Custom Search Engines in Firefox

Mozilla’s mistakes — although concerning — worry me less than Google’s methodical Internet takeover. Indulge me while I bring the uninformed up to speed: after eviscerating its competitors, over half the Internet now uses Chrome. This dominance gives its creator the power to force sweeping change across this decentralized system: although superficially optional, failure to comply means longer load times, lower search ranking, and lost revenue. Over the last few years in particular, the company has shown an increased willingness to wield that power with more and more aggressive mandates. Publishers who do not expose their content through Accelerated Mobile Pages lose viewers and income. Users who prefer other browsers, perhaps because they value their privacy, either cannot access many of Google’s popular services, or have to live with a degraded user experience. It all leaves a bad taste in my mouth. So while I find Mozilla’s mistakes concerning, I like the thought of supporting Chrome even less, so I decided to give Firefox another try.

Back in the Bad Old Days, under Internet Explorer’s malevolent rule, I used Firefox. It did not take long for me to switch to Chrome, though, thanks to much better performance and all the screen real estate it saved with that snazzy new tab bar. I spent the next decade using Chrome until Google’s strategy became too blatant to ignore, at which point I switched. Aside from a lack of custom search engines, the switch has gone well; this shortcoming, though, has proven a far greater obstacle to adopting Firefox than I expected.

In Chrome, my custom “search engines” make the mundane, boring parts of my work just a little bit faster. I can type “cal” in the address bar, for example, and know that hitting enter will always take me to my Google calendar. Check out the full list, below:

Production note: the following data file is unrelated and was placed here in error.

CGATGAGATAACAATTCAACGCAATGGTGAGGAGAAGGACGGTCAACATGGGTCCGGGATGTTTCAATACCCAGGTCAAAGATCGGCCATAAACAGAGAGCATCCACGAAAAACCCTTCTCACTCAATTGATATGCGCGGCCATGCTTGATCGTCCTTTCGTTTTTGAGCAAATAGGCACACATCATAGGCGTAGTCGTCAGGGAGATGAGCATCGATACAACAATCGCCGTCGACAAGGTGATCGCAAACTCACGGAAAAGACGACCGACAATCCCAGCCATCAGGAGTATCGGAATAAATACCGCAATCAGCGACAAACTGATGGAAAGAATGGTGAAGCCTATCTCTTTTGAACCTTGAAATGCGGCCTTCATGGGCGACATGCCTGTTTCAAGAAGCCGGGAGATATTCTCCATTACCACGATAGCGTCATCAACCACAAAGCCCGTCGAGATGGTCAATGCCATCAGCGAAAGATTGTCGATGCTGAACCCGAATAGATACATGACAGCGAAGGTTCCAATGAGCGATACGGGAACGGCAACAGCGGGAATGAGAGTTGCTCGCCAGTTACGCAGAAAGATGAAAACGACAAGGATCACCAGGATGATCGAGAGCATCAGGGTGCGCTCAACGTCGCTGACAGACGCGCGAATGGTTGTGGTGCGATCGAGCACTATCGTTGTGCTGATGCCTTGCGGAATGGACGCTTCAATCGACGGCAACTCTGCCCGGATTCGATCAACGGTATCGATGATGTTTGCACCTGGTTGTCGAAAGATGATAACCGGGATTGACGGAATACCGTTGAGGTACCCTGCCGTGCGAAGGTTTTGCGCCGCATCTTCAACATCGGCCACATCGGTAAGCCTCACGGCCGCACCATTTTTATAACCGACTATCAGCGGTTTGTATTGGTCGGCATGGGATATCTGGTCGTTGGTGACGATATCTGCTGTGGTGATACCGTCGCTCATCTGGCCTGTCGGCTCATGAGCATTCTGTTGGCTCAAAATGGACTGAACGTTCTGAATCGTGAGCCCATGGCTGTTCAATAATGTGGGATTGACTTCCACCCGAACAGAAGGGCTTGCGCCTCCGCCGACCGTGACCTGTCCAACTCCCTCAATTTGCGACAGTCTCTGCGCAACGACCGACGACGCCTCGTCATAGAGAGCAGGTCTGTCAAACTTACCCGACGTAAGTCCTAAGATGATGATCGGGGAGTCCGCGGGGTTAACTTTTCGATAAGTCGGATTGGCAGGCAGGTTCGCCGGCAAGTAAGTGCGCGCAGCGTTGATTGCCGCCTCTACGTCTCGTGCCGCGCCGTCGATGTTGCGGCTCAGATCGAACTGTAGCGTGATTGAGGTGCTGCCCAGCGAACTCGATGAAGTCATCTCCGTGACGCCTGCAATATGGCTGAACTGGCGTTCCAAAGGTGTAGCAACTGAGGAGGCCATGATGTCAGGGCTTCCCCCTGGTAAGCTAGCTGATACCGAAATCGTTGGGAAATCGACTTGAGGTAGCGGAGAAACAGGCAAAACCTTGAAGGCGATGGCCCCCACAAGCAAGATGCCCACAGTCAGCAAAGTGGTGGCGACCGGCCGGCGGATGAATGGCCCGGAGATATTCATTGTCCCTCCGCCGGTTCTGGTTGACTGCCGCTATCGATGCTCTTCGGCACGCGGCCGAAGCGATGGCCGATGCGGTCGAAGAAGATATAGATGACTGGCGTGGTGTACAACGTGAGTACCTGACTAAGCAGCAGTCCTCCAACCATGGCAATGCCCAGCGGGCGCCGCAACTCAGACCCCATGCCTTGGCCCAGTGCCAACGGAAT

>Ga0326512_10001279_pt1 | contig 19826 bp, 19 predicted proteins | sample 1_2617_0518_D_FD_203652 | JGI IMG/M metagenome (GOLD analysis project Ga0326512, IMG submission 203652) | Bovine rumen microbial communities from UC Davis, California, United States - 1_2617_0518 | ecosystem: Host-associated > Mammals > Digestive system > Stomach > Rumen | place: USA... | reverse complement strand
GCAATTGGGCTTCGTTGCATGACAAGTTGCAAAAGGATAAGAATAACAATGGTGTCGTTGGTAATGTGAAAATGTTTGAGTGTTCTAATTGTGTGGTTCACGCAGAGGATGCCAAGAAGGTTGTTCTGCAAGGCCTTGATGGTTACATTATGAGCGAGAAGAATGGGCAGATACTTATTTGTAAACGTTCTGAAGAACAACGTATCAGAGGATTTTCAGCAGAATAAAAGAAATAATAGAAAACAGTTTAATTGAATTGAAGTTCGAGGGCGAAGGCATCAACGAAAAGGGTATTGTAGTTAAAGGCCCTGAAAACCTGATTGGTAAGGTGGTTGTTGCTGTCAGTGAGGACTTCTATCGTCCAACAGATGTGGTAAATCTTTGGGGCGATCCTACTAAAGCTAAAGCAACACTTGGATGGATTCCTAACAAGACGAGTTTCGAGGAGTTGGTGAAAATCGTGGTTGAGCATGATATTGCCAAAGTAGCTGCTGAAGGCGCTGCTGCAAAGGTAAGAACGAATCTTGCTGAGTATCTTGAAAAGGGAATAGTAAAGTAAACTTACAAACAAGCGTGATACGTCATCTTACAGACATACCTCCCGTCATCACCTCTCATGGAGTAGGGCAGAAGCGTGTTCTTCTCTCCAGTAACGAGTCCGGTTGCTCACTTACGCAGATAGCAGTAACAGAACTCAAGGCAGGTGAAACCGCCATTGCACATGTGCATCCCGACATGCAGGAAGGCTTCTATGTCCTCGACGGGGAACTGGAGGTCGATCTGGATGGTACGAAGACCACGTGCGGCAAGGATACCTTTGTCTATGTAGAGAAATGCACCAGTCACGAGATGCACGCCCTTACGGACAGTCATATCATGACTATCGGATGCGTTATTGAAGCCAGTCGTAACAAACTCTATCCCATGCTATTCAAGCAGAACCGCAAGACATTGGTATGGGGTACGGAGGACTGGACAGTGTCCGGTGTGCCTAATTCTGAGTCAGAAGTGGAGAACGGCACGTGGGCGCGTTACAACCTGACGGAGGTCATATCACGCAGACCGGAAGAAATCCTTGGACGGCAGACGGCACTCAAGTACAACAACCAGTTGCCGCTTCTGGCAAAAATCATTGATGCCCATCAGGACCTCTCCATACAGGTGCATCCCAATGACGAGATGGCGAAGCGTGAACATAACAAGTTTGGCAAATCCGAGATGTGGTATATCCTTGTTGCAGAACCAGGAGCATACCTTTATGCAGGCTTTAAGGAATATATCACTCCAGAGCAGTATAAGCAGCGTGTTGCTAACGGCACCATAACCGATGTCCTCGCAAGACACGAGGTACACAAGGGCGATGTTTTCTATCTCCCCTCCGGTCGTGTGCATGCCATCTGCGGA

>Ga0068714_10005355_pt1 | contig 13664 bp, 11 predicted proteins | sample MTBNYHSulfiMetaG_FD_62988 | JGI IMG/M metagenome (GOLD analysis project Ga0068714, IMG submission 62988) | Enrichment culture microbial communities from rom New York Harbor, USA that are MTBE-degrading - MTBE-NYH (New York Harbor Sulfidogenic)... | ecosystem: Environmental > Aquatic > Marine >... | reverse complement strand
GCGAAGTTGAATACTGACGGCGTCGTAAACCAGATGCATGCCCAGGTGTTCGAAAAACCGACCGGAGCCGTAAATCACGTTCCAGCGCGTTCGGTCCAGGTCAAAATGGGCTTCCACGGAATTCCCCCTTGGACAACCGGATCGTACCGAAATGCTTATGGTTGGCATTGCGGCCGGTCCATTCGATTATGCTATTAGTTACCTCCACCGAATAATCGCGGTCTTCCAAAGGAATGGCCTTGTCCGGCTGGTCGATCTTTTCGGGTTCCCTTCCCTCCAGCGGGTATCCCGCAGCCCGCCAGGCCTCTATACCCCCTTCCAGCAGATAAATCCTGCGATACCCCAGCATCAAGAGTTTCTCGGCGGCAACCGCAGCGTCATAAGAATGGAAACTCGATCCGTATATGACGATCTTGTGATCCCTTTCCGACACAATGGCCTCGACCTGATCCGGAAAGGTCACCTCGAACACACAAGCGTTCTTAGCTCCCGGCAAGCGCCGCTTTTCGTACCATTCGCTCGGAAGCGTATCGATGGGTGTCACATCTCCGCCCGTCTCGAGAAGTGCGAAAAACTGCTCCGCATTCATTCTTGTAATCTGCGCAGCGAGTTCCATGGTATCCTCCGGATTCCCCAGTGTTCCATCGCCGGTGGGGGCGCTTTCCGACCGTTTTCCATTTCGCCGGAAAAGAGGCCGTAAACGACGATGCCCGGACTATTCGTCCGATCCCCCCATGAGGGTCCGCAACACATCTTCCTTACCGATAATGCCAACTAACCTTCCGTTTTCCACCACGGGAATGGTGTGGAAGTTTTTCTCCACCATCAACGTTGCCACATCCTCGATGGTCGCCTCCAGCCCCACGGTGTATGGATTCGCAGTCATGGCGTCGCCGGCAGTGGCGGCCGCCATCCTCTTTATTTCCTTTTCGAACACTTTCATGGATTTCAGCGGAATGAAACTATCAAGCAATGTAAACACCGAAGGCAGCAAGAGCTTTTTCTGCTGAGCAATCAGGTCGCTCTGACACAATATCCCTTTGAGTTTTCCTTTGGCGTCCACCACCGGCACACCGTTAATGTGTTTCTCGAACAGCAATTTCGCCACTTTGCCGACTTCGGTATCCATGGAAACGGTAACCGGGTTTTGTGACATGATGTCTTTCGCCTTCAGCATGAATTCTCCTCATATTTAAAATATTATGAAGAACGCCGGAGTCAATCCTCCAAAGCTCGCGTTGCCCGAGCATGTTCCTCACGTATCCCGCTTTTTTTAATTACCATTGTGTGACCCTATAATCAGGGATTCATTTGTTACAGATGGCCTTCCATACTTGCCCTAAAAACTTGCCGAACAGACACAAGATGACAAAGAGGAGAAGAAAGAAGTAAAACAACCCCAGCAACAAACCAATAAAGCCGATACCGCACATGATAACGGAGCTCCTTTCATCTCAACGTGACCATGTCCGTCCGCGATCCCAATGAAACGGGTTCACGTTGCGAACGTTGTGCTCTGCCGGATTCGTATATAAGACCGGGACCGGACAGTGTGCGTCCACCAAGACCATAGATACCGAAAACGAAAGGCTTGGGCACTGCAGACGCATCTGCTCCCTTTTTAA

I tried to recreate a similar workflow in Firefox, but its one-click search engines seemed to support this on a site-by-site basis. Last week, though, I stumbled across an old Stack Overflow post that had the answer. Check out lilnfeng’s post for directions, or follow the steps below.

If you want to create a shortcut cal to Google Calendar, open the page and create a new bookmark for it. I like to keep these “search engines” in a folder of their own. Next, open the Library window via the “Bookmarks” and “Show All Bookmarks” menu items. Find the entry you just created, highlight it, and add cal to the keyword field. Now, whenever you enter this keyword in the address bar, just hit enter to get to

If you want to use a keyword like thes word to search for synonyms and antonyms of word at, start by going to the site and searching for “hi”. Create a new bookmark for the results page and assign it a keyword as in the guide above, but swap “hi” in the Location field with %s. Firefox will now replace %s with whatever you type after thes in the address bar.

This may seem like a minor thing, but I believe in automating the boring parts of my work so that I can spend more time doing the interesting ones. These simple shortcuts help me achieve this.